THE SUPPORTING BAD TOUR, Michael’s first solo tour, was far superior to the Victory tour on several levels. The band, composed solely of top “road dawgs” (professional touring musicians), was much tighter and more versatile, and they played a lot of the fine songs on Bad. Of the three Quincy Jones-produced solo albums, Bad is usually overshadowed by Off the Wall and Thriller. Yet song for song, it is probably the deepest of the Jackson/Jones trilogy.
Brimming with confidence in his ability, Michael’s songwriting dominates the album. No Rod Temperton songs made the album. Nor is there any song as genre busting as “Beat It” or as intense as “Billie Jean.” What is on Badare songs with magnificent melodies (“I Just Can’t Stop Loving You,” “Liberian Girl”), cinematic in conception (“Smooth Criminal”), and smartly funky (“The Way You Make Me Feel,” “Another Part of Me”). The secret hero of Bad is singer-songwriter Siedah Garrett, who sang the female part on “I Just Can’t Stop Loving You” and co-wrote the song that would become an anthem for Michael, both before and after his death.
Garrett is a tremendously talented artist who has never quite become a star, yet has had a remarkable career nonetheless. In 1984 she sang a duet with ex-Temptations lead singer Dennis Edwards on a song titled “Don’t Look Any Further.” Edwards, who sang on a number of classic Temptations hits after replacing David Ruffin as lead singer of that vocal group, had floundered as a solo act. But this song became a massive R&B hit and a staple to this day on any classic soul format on broadcast or the Internet.
The song went down as a hit for Dennis Edwards, while Siedah grew a reputation as a background singer and songwriter. Like so many talented performers in Los Angeles during that period, Siedah came to the attention of Quincy Jones. At the time of the recording of Bad, Quincy was preparing her solo album for his Qwest label. On her way to the studio to record her vocals for “I Just Can’t Stop Loving You” she paused at a traffic light and glanced at herself in the mirror. She could have titled the song “Woman in the Mirror,” but knowing she was heading to a session for Michael Jackson, Siedah thought the male pronoun made more sense.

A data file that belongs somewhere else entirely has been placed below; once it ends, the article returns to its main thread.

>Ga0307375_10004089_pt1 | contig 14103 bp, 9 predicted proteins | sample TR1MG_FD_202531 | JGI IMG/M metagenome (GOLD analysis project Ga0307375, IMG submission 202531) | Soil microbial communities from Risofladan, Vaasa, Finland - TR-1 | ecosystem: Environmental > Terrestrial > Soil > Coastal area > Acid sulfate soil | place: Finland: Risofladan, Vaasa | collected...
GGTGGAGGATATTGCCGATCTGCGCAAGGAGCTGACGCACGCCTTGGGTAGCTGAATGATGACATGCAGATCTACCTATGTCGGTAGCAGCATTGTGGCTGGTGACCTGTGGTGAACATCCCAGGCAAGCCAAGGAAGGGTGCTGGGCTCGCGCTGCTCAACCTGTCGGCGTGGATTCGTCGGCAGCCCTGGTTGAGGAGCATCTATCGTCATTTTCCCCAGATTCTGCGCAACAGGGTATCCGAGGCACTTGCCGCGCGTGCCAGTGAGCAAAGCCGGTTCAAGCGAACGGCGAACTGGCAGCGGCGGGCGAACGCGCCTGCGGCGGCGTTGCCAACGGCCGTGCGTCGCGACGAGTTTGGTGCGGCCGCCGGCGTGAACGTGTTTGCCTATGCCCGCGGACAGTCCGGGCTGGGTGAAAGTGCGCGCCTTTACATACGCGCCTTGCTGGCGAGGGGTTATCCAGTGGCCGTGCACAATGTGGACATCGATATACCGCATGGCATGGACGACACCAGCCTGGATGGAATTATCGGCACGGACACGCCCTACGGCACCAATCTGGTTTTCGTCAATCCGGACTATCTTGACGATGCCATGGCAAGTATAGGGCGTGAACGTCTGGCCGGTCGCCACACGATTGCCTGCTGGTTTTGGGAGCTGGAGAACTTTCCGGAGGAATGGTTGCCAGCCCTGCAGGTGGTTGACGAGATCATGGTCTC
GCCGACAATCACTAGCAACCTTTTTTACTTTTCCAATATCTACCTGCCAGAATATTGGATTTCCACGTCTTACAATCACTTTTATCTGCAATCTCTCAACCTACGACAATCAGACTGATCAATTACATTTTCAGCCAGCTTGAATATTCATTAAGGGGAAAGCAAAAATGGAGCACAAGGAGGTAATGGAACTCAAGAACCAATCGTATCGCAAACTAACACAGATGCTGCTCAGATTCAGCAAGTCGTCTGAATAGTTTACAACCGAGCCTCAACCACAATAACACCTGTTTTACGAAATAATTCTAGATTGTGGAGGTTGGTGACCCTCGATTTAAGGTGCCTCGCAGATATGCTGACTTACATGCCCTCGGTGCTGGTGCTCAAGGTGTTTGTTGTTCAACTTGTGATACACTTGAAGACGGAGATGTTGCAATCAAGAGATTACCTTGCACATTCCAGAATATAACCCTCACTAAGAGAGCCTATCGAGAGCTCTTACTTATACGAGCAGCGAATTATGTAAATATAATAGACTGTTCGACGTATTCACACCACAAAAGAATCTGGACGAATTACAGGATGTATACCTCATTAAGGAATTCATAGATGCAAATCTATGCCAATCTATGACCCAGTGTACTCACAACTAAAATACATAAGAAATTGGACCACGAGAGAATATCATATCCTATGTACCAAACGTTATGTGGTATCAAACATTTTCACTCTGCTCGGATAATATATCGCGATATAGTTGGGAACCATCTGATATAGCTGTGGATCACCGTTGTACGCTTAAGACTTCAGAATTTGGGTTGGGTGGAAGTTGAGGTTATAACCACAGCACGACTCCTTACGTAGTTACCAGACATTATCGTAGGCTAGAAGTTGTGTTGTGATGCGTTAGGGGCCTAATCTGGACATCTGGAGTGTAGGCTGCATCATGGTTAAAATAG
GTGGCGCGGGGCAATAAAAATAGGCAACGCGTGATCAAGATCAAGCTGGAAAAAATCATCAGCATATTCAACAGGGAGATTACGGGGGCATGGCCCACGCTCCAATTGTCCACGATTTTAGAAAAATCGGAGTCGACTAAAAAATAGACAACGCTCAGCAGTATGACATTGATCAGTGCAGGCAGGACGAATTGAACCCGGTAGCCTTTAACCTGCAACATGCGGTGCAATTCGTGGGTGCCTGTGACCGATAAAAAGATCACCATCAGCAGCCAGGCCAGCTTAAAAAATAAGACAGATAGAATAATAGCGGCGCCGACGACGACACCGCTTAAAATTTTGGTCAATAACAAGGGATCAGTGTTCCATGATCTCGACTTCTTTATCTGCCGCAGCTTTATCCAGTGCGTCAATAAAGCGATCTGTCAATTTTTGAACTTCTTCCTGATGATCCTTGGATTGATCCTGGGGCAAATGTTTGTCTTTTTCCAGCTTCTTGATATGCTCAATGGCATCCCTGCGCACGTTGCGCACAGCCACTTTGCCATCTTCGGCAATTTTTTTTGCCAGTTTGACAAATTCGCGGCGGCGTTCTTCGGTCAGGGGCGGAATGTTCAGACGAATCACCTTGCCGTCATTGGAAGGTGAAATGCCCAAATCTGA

Collaborating with Los Angeles producer-writer Glen Ballard (who’d become famous in a few years for producing Alanis Morissette’s Jagged Little Pill), Siedah wrote a lyric that is part self-help philosophy, part plea for brotherhood, and full of instantly memorable imagery. Supported by a powerhouse choir arrangement by gospel great Andraé Crouch, “Man in the Mirror” soars and inspires like many pop songs aspire to but few achieve. In the days after Michael’s death, “Man in the Mirror” was his second most downloaded song (after “Thriller”). More than 165,000 people bought it between June 25 and 28, more than “Billie Jean” and all the other big hits. It was the song played as his body was taken out of the Staples Center at the end of his memorial service. Though Michael didn’t write “Man in the Mirror,” the song is as connected to his life as any he ever recorded.